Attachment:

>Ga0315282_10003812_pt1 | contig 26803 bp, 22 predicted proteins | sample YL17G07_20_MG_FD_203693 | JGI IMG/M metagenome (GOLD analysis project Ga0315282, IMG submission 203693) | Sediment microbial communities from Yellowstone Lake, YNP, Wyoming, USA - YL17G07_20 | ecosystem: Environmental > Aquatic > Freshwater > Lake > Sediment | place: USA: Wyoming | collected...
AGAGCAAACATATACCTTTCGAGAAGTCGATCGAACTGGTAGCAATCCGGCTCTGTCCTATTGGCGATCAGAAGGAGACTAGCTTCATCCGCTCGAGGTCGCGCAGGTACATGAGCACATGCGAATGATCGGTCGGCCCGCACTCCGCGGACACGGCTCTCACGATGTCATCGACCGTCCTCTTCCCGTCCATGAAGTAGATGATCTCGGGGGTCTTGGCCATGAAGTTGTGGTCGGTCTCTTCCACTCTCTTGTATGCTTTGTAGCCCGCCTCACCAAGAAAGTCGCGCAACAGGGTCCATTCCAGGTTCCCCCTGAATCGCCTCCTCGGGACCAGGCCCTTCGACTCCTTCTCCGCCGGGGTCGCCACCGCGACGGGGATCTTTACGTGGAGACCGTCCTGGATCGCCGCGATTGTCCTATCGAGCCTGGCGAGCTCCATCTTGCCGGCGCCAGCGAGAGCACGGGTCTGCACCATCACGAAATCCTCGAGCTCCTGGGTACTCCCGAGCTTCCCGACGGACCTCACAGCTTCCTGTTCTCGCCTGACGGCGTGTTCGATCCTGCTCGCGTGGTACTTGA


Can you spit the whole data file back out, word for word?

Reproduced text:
>Ga0315282_10003812_pt1 | contig 26803 bp, 22 predicted proteins | sample YL17G07_20_MG_FD_203693 | JGI IMG/M metagenome (GOLD analysis project Ga0315282, IMG submission 203693) | Sediment microbial communities from Yellowstone Lake, YNP, Wyoming, USA - YL17G07_20 | ecosystem: Environmental > Aquatic > Freshwater > Lake > Sediment | place: USA: Wyoming | collected...
AGAGCAAACATATACCTTTCGAGAAGTCGATCGAACTGGTAGCAATCCGGCTCTGTCCTATTGGCGATCAGAAGGAGACTAGCTTCATCCGCTCGAGGTCGCGCAGGTACATGAGCACATGCGAATGATCGGTCGGCCCGCACTCCGCGGACACGGCTCTCACGATGTCATCGACCGTCCTCTTCCCGTCCATGAAGTAGATGATCTCGGGGGTCTTGGCCATGAAGTTGTGGTCGGTCTCTTCCACTCTCTTGTATGCTTTGTAGCCCGCCTCACCAAGAAAGTCGCGCAACAGGGTCCATTCCAGGTTCCCCCTGAATCGCCTCCTCGGGACCAGGCCCTTCGACTCCTTCTCCGCCGGGGTCGCCACCGCGACGGGGATCTTTACGTGGAGACCGTCCTGGATCGCCGCGATTGTCCTATCGAGCCTGGCGAGCTCCATCTTGCCGGCGCCAGCGAGAGCACGGGTCTGCACCATCACGAAATCCTCGAGCTCCTGGGTACTCCCGAGCTTCCCGACGGACCTCACAGCTTCCTGTTCTCGCCTGACGGCGTGTTCGATCCTGCTCGCGTGGTACTTGA